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Outsourcing Fundamentals

Independent guide to Outsourcing: BPO strategy, Service Provider selection, contracting and implementation projects. Assessing and improving your current service.

Review & Recover > Renegotiate

Re-negotiating an existing contract

If you are making use of BPO, it is almost certain that you will want to renegotiate at some point. The trigger will be a significant change:

  • The end of contract term approaching (the most common cause)
  • A large and extraordinary change in the your business that cannot be accommodated by the current contract, e.g. merger, change in business process, technology country coverage, major volume increase or decrease.
  • The service has not performed adequately and the solution requires contractual change.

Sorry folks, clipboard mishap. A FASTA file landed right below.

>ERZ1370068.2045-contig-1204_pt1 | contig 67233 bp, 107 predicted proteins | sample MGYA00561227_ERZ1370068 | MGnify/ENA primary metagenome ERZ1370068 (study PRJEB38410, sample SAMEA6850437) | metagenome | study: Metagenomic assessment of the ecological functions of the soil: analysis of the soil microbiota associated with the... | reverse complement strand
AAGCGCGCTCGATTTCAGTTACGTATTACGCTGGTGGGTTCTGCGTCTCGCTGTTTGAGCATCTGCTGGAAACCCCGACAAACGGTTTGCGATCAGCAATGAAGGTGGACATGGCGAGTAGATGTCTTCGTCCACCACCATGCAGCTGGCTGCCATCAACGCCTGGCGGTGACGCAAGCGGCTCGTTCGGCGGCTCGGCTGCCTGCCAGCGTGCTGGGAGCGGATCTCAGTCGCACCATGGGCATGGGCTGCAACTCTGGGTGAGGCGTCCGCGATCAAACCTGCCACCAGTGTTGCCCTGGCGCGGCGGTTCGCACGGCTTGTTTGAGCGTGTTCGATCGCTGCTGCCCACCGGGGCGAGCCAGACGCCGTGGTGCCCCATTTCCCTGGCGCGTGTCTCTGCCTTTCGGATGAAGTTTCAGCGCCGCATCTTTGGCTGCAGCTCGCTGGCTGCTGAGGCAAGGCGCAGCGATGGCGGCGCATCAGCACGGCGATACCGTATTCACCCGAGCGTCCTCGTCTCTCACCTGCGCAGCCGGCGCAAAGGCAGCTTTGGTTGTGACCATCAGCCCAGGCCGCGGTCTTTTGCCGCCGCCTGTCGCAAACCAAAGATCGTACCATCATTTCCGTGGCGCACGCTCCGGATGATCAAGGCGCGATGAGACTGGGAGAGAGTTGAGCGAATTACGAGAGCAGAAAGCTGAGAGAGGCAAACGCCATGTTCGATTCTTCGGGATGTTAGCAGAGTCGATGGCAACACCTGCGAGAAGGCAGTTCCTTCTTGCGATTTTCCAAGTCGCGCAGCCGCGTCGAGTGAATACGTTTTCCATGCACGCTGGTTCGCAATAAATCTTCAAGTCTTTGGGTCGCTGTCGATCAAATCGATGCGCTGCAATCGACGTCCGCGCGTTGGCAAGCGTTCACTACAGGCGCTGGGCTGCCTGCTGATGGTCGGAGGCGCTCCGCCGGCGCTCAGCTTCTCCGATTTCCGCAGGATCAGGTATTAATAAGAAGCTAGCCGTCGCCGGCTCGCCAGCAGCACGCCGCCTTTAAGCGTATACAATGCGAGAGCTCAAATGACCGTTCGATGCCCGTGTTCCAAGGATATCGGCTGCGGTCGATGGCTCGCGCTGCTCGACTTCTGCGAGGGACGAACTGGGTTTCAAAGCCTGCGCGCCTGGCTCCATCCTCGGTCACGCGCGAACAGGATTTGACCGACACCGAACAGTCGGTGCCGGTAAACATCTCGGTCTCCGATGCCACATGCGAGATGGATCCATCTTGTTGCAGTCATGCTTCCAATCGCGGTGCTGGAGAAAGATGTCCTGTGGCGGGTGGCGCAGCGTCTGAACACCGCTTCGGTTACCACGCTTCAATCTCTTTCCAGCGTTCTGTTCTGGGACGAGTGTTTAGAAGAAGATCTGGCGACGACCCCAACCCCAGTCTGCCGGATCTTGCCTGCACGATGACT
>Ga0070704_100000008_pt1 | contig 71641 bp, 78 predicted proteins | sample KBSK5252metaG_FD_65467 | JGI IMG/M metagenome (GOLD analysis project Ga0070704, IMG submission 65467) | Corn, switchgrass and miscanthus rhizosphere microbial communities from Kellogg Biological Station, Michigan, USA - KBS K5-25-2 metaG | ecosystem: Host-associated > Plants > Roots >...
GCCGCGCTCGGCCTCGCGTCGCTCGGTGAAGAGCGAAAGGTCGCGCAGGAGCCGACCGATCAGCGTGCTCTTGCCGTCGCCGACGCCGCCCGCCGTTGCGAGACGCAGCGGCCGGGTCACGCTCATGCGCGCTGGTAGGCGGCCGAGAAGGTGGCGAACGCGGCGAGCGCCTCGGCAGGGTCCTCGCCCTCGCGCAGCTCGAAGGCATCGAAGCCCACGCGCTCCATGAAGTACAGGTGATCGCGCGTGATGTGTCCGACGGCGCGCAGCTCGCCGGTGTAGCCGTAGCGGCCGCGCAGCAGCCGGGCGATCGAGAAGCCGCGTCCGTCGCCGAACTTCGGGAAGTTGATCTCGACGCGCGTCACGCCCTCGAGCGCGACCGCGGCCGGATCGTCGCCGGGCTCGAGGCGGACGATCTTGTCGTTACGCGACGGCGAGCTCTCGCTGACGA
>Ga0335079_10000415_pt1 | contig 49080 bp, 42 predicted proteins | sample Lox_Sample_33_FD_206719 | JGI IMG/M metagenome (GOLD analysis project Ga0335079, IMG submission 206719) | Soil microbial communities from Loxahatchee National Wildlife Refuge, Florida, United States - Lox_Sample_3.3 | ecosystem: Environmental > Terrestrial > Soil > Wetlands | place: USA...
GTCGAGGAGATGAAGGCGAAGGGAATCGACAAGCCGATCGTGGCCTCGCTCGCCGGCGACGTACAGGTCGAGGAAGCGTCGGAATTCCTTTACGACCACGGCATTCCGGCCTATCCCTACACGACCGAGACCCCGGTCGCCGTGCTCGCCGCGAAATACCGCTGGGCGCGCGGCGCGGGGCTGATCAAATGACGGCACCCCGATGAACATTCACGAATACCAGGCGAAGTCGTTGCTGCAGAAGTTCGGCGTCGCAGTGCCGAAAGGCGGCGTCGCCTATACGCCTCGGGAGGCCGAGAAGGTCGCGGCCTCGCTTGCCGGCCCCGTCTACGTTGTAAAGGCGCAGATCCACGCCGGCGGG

This page reviews how you go about renegotiation successfully.


If there is any one area for which I would emphasise preparation, then re-negotiation (and negotiation) is it.

Mobilise a strong team. This can be considered in three components: the negotiators - people who will be in the negotiation room, the negotiation team back office - preparing and reviewing, and the steering committee. The roles required are:

  • At the Negotiation Table:
    • Specialist negotiator
    • Client
    • Commercial/procurement
    • Outsourcing specialist
    • Legal
    These are roles rather than individuals. It is best to have at most 2 or 3 people representing you at the negotiating table covering multiple roles and augmented by specialists in the back office.
  • Negotiations back office (roles to support the negotiators):